Lauraine Merlini: From World Famous Local Zoo to World's Largest No-Kill Rescue and Adoption Organization
As a child, North Shore Animal League America’s Senior Volunteer Manager, Lauraine Merlini, always thought growing up within walking distance from the Bronx Zoo was always just an awesome perk. The Bronx, N.Y. native recalled taking countless trips to the world-famous zoo with her father from their home on Rhinelander Avenue, but never thought those trips would inspire her to turn that passion for animals into a successful career in animal welfare.
“It’s funny because I always wanted animals, but I wasn’t allowed to have them growing up,” she said. “My dad always loved to walk to the zoo, and it was a beautiful place to explore. That’s where my love for animals started to blossom.”
When Lauraine turned 16, she went from regular visitor of the zoo to a part-time employee, doing anything and everything including giving tours and occasionally operating the park’s monorail. Lauraine continued to work at the zoo over the years, and even interned there while earning her Bachelor’s Degree in Communications at Fordham University.
Eventually, Lauraine would accept a full-time job as a wildlife educator where she would teach wide-eyed, impressionable children about the zoo’s wildlife and lead the organization’s outreach programs. It wasn’t until the birth of her son, a relocation to Long Island, and the loss of a beloved rescue dog that made her think it was time for a change.
“Tasha was the first dog I had, so when she passed I was really missing being around dogs and having that connection in my life. That’s when I decided to apply to be a volunteer at North Shore Animal League America,” she said. “My first job when I got here in 2005 was walking dogs and helping potential adopters find the perfect pet over in the Adoption Center. I just wanted to help out in any way that I could and be around the animals, especially the dogs.”
Lauraine dedicated much of her free time to improving the lives of the hundreds of homeless shelter pets at Animal League America. Even after being hired part-time in 2007, she continued to volunteer by walking dogs on her lunch break and after her daily shifts. Without that kind of selflessness and compassion from our volunteers, Animal League America would have never sprouted from a tiny local shelter in Port Washington, N.Y. into the world’s largest no-kill rescue and adoption organization.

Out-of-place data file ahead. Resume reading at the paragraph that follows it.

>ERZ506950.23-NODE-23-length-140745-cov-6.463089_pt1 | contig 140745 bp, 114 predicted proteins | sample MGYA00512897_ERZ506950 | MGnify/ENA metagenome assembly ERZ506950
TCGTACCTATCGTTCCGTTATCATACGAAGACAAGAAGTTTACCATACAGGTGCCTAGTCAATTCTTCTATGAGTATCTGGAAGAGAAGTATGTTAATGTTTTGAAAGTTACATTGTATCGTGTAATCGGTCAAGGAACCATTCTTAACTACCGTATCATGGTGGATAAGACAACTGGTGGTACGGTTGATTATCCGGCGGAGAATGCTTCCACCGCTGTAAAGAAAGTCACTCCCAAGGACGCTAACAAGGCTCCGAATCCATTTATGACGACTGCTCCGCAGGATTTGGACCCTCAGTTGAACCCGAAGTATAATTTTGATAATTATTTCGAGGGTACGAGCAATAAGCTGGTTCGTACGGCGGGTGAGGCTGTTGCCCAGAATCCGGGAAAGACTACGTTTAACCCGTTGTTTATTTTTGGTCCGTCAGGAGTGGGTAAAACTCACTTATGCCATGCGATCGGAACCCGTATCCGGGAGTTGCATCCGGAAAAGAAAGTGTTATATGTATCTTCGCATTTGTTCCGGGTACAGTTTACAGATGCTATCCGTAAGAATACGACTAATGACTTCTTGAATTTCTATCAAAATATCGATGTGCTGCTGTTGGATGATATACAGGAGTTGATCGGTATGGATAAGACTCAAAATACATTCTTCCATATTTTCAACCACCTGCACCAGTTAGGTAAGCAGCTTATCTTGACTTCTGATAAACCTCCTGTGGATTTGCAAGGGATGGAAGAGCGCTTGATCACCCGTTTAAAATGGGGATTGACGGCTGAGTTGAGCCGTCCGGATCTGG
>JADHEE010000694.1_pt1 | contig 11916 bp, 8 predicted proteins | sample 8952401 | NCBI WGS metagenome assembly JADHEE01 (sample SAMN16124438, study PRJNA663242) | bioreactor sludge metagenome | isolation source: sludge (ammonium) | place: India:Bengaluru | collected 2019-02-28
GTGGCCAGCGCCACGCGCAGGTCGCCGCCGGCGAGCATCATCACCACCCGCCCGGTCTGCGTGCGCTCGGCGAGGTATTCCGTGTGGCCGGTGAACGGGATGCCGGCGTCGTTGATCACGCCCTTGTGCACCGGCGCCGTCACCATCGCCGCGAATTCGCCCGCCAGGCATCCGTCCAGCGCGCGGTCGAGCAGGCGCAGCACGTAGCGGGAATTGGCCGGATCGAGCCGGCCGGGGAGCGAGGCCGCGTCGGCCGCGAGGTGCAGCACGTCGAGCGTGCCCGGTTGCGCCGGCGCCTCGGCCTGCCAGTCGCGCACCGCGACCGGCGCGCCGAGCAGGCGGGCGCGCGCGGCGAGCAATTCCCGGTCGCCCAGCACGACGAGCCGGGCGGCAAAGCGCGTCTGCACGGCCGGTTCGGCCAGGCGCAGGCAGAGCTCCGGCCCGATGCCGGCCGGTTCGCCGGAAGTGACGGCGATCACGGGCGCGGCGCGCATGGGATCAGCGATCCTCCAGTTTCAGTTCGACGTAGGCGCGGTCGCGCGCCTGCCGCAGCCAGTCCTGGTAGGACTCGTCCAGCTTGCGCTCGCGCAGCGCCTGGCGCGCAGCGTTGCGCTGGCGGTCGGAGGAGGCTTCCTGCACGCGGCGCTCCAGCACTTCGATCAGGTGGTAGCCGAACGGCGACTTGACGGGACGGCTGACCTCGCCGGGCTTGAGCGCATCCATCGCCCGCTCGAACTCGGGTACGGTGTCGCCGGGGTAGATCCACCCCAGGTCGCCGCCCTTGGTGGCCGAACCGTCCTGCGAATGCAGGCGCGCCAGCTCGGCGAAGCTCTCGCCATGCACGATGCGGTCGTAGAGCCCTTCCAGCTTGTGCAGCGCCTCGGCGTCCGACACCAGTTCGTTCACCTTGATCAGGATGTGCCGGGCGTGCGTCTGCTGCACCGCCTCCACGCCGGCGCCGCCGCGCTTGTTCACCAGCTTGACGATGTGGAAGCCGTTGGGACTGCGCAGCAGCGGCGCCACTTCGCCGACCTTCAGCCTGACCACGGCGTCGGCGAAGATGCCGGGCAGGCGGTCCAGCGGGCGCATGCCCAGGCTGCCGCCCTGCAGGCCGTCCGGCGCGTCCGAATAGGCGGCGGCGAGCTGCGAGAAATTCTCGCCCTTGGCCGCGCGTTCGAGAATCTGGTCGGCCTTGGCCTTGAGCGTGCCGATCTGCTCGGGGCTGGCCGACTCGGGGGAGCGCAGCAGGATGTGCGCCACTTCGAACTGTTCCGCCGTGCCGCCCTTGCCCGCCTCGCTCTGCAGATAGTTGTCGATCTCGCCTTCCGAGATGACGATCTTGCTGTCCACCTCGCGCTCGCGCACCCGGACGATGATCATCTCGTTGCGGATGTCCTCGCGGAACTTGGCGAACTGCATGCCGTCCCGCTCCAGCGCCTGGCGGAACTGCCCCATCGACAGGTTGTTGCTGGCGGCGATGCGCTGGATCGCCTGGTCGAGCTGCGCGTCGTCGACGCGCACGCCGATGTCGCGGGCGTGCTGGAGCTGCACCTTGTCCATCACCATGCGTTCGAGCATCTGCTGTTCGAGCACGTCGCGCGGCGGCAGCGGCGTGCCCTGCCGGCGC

“We rely on the volunteers a lot here, so much so it’s like they are an extension of the staff. Without them we wouldn’t be able to operate as efficiently as we do, and as a result we wouldn’t be able to save as many lives,” said Lauraine. “So many of the people who volunteer do so because they truly want to make a difference in the lives of the animals and will do anything to help. Those are the ones who make the best volunteers and allow us to do what we do here.”
Today, almost 11 years after walking onto the campus for the first time as a brand new volunteer, Lauraine is running the department as Senior Volunteer Manager. Apart from being in charge of the 400 active volunteers currently enrolled in the program, she has a plethora of other responsibilities, including coordinating the organization’s Shelter Pet Outreach Team, conducting tours of the campus, and assisting with the placement of animals in our one-of-a-kind Foster Care Program.
In 2009 Lauraine received an award for Outstanding Achievement for her developmental work with Animal League America’s outreach and humane education programs. It’s safe to say this former volunteer has made quite the impact on the organization and its’ beloved animals, but it may be her impact on the people she has worked with over the years that has made an even greater impression.
“Lauraine has been a wonderful mentor and great professional resource for me since I’ve taken over as foster care manager. She’s always there whenever I need her and will go out of her way to help me in any way she can,” said Foster Care Manager Tara Guclu. “She also makes sure the volunteers know that they are valued, and the feeling is mutual - the volunteers have so much respect for her.”